Tribulus terrestris L.Puncturevine
StemPuncturevine is an annual (sometimes perennial in warm climates) herb with a long, slender, branched tap-root. The greenish-red stems are up to 2 m long, branched, radiating from a central axis and covered with fine hairs. Though usually prostrate, the stems become more erect in shade or when competing with other plants.
LeavesLeaves, 3-7 cm long, are in opposite pairs with one of the pair slightly smaller than the other. Each leaf consists of three to eight pairs of opposite, oblong-lanceolate leaflets, each leaflet being 5 to 15 mm long and 3 to 5 mm wide. The upper surface of the leaflets is darker than the underside.
FlowersThe flowers are yellow, five-petalled, 7 to 15 mm in diameter, solitary and borne on short stalks in the axils of the smaller of each pair of leaves; they open in the morning and close or shed their petals in the afternoon.
FruitThe fruit is a woody burr, approximately 1 cm in diameter, which splits into 4 or 5 wedge-shaped segments (carpels), each with 2 unequal pairs of spines and containing 1 to 4 seeds. Seeds are yellow, variable in shape but more or less ovoid and 2 to 5 mm long.
ImagesPhoto: Forest & Kim Starr, U.S. Geological Survey, Bugwood.org
More images of Tribulus terrestris
Life HistoryIn India, T. terrestris is used in folk medicine as a tonic and diuretic, and for the treatment of painful urination, calculous affections and Bright's disease. Leaves are rich in calcium but poor in iron, providing a cheap supplement to rice diets (Ambusta, 1986). There are indications that T. terrestris may have potential as a treatment for urinary stones (Al Ali et al., 2003), Parkinson's disease (Badmaev, 2002), malignant melanoma (Bedir and Khan, 2000), liver and eye diseases (Li et al., 1998) and benign prostatic hyperplasia (Lokesh et al., 2001). There is some evidence that T. terrestris can improve male sexual function (Gauthaman et al., 2002) and the performance of athletes (Krcik, 2001). Care should be exercised in the use of T. terrestris because it contains poisons that can harm man. Comprehensive details of the medicinal value of T. terrestris are reviewed by Ross (2001).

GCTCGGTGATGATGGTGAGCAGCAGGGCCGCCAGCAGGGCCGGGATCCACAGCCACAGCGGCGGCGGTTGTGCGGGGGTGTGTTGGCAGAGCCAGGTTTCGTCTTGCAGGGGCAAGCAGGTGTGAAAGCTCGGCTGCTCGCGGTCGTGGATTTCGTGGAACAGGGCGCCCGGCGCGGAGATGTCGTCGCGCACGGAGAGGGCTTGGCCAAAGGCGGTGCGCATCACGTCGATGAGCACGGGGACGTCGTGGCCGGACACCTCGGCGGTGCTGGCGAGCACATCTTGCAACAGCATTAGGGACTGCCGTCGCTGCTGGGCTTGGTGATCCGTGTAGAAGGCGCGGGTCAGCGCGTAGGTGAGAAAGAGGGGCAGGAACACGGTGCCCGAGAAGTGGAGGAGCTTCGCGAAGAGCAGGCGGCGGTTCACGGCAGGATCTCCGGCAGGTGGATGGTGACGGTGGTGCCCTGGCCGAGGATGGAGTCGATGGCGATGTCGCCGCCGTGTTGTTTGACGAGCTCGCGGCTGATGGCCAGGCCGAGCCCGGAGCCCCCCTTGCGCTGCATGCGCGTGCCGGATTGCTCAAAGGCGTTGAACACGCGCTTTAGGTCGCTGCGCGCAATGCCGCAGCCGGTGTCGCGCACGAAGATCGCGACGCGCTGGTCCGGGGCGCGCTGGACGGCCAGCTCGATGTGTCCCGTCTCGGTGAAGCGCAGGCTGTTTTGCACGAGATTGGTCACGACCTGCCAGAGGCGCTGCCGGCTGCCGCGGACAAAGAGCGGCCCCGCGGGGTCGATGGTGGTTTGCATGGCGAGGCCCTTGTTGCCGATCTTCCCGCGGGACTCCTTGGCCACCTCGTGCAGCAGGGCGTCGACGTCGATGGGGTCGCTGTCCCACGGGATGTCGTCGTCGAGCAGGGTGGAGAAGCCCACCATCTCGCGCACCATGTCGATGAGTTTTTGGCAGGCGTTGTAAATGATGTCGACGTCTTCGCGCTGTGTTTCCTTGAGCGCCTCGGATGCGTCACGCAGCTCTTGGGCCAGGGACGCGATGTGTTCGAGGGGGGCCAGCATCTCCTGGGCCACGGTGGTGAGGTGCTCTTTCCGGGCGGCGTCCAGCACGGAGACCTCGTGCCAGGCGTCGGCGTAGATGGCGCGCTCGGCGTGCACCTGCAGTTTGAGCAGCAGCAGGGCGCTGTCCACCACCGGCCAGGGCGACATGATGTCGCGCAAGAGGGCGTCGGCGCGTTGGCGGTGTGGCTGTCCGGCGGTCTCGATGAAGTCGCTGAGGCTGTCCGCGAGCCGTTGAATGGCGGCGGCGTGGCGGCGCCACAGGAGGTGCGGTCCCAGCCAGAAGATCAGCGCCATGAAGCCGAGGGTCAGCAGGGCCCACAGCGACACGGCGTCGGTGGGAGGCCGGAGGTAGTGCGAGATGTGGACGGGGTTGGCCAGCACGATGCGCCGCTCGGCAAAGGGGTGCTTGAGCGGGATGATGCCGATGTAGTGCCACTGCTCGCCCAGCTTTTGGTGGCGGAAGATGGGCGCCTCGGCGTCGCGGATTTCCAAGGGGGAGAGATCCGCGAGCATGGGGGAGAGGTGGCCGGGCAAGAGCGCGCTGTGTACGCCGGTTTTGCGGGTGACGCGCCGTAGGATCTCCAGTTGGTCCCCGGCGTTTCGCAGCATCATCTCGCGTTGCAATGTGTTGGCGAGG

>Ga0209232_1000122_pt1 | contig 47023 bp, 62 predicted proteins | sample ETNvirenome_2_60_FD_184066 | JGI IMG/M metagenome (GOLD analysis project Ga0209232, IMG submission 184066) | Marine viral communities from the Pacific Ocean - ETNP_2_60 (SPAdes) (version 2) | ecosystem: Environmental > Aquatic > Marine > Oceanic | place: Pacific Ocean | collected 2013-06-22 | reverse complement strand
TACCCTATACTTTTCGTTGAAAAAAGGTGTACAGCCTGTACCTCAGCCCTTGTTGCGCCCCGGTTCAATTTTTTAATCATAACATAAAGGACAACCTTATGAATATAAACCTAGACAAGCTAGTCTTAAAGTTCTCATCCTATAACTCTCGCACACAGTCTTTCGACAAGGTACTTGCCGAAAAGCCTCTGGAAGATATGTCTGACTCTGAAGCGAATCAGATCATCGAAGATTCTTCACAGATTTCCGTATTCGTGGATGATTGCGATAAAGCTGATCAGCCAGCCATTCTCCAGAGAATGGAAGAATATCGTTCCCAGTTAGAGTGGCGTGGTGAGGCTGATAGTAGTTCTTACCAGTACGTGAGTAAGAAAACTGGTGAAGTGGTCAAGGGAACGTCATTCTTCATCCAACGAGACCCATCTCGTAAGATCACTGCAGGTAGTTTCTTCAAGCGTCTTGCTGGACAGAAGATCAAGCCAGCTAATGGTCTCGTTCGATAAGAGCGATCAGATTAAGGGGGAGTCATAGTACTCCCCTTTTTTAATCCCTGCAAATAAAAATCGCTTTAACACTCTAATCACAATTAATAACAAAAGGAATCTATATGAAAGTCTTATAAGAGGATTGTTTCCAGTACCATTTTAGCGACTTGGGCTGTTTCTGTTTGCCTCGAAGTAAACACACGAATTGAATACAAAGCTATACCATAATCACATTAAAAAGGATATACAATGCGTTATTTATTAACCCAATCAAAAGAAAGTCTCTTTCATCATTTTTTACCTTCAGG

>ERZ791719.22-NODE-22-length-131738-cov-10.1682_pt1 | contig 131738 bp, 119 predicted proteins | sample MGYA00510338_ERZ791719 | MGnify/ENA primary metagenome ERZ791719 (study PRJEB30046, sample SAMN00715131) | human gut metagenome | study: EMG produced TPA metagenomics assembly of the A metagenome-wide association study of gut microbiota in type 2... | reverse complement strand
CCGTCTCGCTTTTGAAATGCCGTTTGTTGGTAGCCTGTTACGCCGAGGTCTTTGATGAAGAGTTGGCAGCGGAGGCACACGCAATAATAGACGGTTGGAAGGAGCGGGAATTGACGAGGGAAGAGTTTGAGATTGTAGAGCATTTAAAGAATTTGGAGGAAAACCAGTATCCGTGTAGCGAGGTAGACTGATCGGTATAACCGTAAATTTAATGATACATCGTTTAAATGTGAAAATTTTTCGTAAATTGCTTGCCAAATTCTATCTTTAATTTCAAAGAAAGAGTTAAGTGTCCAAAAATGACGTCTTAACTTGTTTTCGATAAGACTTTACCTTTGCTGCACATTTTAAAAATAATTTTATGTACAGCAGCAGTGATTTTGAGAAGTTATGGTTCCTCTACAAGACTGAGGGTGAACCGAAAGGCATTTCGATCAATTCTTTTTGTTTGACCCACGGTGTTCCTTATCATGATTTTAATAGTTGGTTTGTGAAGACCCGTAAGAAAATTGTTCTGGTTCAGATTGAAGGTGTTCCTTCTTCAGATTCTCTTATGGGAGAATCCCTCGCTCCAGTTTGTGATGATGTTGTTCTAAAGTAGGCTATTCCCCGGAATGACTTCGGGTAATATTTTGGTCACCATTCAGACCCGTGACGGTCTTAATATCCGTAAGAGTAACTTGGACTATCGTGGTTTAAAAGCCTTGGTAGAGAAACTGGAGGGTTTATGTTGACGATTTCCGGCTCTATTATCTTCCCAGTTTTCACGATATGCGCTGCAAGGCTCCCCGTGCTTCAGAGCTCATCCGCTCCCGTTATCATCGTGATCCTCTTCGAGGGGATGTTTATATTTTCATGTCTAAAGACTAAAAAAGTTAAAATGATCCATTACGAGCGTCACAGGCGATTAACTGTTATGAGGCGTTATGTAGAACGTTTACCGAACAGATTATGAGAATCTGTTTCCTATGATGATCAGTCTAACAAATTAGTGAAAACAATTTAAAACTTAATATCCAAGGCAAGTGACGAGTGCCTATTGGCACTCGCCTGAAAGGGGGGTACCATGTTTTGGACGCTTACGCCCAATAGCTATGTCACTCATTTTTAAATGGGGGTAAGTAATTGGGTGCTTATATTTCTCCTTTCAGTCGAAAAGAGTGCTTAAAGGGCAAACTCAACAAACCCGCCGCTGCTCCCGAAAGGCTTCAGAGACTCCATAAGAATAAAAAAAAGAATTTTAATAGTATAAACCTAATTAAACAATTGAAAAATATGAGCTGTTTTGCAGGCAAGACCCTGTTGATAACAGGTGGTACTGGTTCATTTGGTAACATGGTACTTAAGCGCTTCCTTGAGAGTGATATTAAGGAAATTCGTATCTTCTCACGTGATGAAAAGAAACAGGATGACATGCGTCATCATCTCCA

HabitatPuncturevine occurs on almost any soil type but grows best in dry, loose, sandy soils and prospers near sand dunes or loose blown soil around field margins. It also grows in heavier soils, especially when these are fertile or moist, and on compacted soils such as those found along roadsides.
Origin and DistributionPuncturevine is native to the Mediterranean region. Currently in USA (AR, AZ, CA, CO, FL, HI, IA, ID, IL, IN, KS, KY, LA, MD, MI, MN, MO, MS, MT, NC, ND, NE, NJ, NM, NV, NY, OH, OK, OR, PA, SC, SD, TN, TX, UT, VA, WA, WI, WY)
Canada (BC, ON)
Mechanical ControlA primary objective of control is to prevent the production of seeds, which can remain viable in the soil for 3 to 6 years, and fruits (burrs) which injure man and livestock. Because the seeds germinate irregularly throughout the year and because the plants can flower and set seeds in such a short time, single or infrequent cultivations are not sufficient to reduce seed populations. T. terrestris has a taproot, so that shallow cultivation may be the most effective means of cultural control. Deep ploughing appears to have little advantage because the seeds are long-lived in the soil, especially when buried at depth. If fruits have formed, plants should be cut so that seeds cannot ripen (Holm et al., 1977).
'Prickle rollers' covered with carpet have been developed to gather and remove surface fruit from drying greens in vineyards (Parsons and Cuthbertson, 1992).
Soil solarization, using thin transparent polyethylene mulches for a period of 3 to 6 weeks, causes a considerable decline in the number of plants and dry weight of T. terrestris (Anju and Gaur, 1998).
Competition from perennial species or annual cover crops reduces the establishment and growth of T. terrestris but it is difficult to achieve on the sites most frequently infested (Parsons and Cuthbertson, 1992).